Dr. Ram Manohar Lohia was born at Akbarpur in U.P. on March 23, 1910 and died on October 12, 1967. He received his higher education at the Benares Hindu University and in Calcutta. He obtained his Ph.D degree in economics in 1932 from Berlin University. Upon his return to India in 1933 he joined the freedom movement at a young age. He was associated with the Congress Socialist Party in the Congress in I934. With the formation of the P.S.P. in 1952, he was with it for a few years. Later on when the Samyukta Socialist Party came into existence, he joined it. He died in 1967.
Lohia was a great orator. He was also a prolific writer. Some of his important works were “Aspects of Socialist Policy” (1952), Marx, Gandhi and Socialism (1962), The Caste System (1964), Fragments of World Mind (1966), etc. Besides, he had wide interest in history, philosophy, literature and painting, etc , as well.
Socialist Thinking of Ram Manohar Lohia :
According to Lohia, socialism in India began with Gandhiji’s thought and action. He was greatly influenced by Gandhiji’s ideals, values and methods. He held Gandhiji’s “Satyagraha” and “non-co-operation” as original creation of 20th century. Lohia wanted the doctrine of socialism to be enriched by Gandhism. Socialism not only meant removal of poverty and inequality but also character-building and reform of the individual. It thus emphasizes upon spiritualism. But spiritualism alone is not socialism. Socialism implies a synthesis between spiritualism and materialism, social reform and individual reform.
Lohia saw no opposition between the social and the individual, as the individual is both an end and a means.
Lohia was aware of the limitations of Gandhism. But he held Gandhism to be an open doctrine. He believed that a rationalistic application of Gandhian propositions will strengthen the cause of Indian socialism. He tried to integrate the Gandhian technique of Satyagraha and the socialist principle of class struggle.
He also differentiated “Sarvodaya” from socialism. It as a distortion of socialism, as he did not contain the method of social change. He held Sarvodaya as the greatest fraud of the 20th century. He was also a critic of the Bhoodan movement of Vinoba Bhave, as it did not prescribe and comprehensive formula to solve the land problem.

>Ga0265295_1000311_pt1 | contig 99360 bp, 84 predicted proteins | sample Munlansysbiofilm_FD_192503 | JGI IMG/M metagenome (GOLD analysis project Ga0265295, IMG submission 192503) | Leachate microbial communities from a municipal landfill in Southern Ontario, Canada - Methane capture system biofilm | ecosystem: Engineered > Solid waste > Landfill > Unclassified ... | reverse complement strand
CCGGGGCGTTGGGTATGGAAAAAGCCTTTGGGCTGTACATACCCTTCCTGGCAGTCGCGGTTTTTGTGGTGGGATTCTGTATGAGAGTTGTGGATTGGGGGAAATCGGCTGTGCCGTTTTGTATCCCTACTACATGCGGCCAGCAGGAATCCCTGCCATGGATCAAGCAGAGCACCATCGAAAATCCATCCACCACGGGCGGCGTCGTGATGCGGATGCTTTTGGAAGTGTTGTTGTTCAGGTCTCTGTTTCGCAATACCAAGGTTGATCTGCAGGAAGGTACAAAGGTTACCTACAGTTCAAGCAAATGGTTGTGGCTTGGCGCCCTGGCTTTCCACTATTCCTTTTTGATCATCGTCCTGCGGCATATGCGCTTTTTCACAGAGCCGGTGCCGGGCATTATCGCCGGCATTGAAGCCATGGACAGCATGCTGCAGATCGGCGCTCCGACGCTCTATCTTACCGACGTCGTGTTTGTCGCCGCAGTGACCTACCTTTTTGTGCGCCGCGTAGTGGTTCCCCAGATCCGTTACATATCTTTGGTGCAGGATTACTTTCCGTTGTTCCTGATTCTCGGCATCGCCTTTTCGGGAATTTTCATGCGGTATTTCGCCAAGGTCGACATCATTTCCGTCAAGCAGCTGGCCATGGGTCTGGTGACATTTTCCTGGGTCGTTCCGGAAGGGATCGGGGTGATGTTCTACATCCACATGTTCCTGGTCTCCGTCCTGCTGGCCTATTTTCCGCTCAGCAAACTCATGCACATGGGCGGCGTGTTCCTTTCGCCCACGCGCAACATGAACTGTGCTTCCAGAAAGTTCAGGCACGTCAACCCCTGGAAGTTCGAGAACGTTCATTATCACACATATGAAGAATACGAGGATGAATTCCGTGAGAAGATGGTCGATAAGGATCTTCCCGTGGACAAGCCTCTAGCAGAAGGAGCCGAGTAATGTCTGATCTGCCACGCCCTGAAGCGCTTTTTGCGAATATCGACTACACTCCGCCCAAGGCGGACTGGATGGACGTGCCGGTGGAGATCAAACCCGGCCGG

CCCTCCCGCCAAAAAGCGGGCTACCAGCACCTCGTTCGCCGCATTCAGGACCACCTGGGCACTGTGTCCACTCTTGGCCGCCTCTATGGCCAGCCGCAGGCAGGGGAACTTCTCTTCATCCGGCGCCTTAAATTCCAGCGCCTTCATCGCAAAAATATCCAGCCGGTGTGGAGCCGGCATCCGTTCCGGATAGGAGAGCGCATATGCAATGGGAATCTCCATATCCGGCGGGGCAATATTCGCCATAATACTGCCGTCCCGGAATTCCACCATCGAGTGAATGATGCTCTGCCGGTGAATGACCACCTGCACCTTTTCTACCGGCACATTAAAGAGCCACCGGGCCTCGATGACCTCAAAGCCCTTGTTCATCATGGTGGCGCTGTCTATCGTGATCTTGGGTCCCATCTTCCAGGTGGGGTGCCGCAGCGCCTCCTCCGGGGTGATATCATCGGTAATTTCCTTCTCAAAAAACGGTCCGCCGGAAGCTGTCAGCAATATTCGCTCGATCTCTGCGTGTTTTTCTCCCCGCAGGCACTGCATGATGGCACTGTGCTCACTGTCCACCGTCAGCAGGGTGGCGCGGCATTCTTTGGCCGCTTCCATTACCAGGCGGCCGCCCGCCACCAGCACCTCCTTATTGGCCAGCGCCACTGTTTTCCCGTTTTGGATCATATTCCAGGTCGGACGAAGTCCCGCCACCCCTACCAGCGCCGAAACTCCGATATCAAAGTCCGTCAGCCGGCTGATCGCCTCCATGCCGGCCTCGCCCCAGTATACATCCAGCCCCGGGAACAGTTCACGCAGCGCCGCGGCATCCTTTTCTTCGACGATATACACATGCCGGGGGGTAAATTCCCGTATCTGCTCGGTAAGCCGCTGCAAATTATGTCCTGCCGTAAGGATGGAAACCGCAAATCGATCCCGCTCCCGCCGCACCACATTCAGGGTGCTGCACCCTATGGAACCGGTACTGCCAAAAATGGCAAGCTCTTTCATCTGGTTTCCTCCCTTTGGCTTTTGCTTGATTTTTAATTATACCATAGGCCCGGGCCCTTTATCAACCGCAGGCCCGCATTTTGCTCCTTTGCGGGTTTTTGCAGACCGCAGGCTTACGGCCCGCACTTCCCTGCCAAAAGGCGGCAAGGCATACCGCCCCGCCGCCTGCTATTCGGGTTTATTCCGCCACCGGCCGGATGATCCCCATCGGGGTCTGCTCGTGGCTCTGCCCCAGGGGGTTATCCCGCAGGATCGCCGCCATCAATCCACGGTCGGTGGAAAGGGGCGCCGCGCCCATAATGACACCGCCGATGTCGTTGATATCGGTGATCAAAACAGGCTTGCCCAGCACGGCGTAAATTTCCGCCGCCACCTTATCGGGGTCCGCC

Lohia also opposed communism. It was associated with perversions and distortions. Communism favoured violence, centralization, loss of human freedom. He agreed with Marxism in so far as it regarded class struggle as the dynamics of social change. But he disagreed with the aims and methods of communism and so considered it to be unsuitable for India.
Lohia was a critic of socialism as enunciated by Nehru. It started from around 1928. Nehru had considered that a sort of leftist nationalism was necessary for an effective struggle for independence. Till the death of Gandhiji, Lohia hoped that there would be a socialist transformation of the Congress. But he was soon disillusioned. He, therefore, wanted to build a progressive and dynamic alternative which could bring about to build a progressive and dynamic alternative which could bring about a radical transformation in the country. Lohia held that the greatest flaw of Nehru’s socialism lay in this fact. Its source of inspiration did not lie in the removal of poverty and inequality through social reform or socialization of wealth’s.
Thus Lohia held that in post-independence India socialism was sponsored by the State and come to be identified with industrialization and modernization. Even if the new industries are being owned by the State, some people continue to get special privileges. In fact, it contains the evils of both capitalism and socialism. True socialization, implies socialization of wealth. Mere State takeover of industries did not imply this. He also emphasized upon the socio-cultural features of socialism. Hence although nationalization could usher in socialism in the Soviet Union, India was burdened with evils emanating from differences in caste, creed, religion, language etc. So unless these barriers were removed, economic, equality could not be attained. Hence what was necessary was to remove these evils from the Indian society before socialism could be established.
According to Lohia, the root cause of all socio-economic evils is the attachment for wealth and property. The lust for wealth was quite profound in India. Lohia’s socialist tents emphasize both on material and spiritual aspects of life. As long as property remains, personal attachment for property could not be removed. Hence, although a person could own property for personal sue, all wealth and means of production in industry and agriculture should be nationalized.
He rightly held “we have to enhance wealth, expand agriculture, increase factories but we should think in terms of increasing collective wealth; if we try to end the love for private property, we might be able to establish a new-socialism in India.”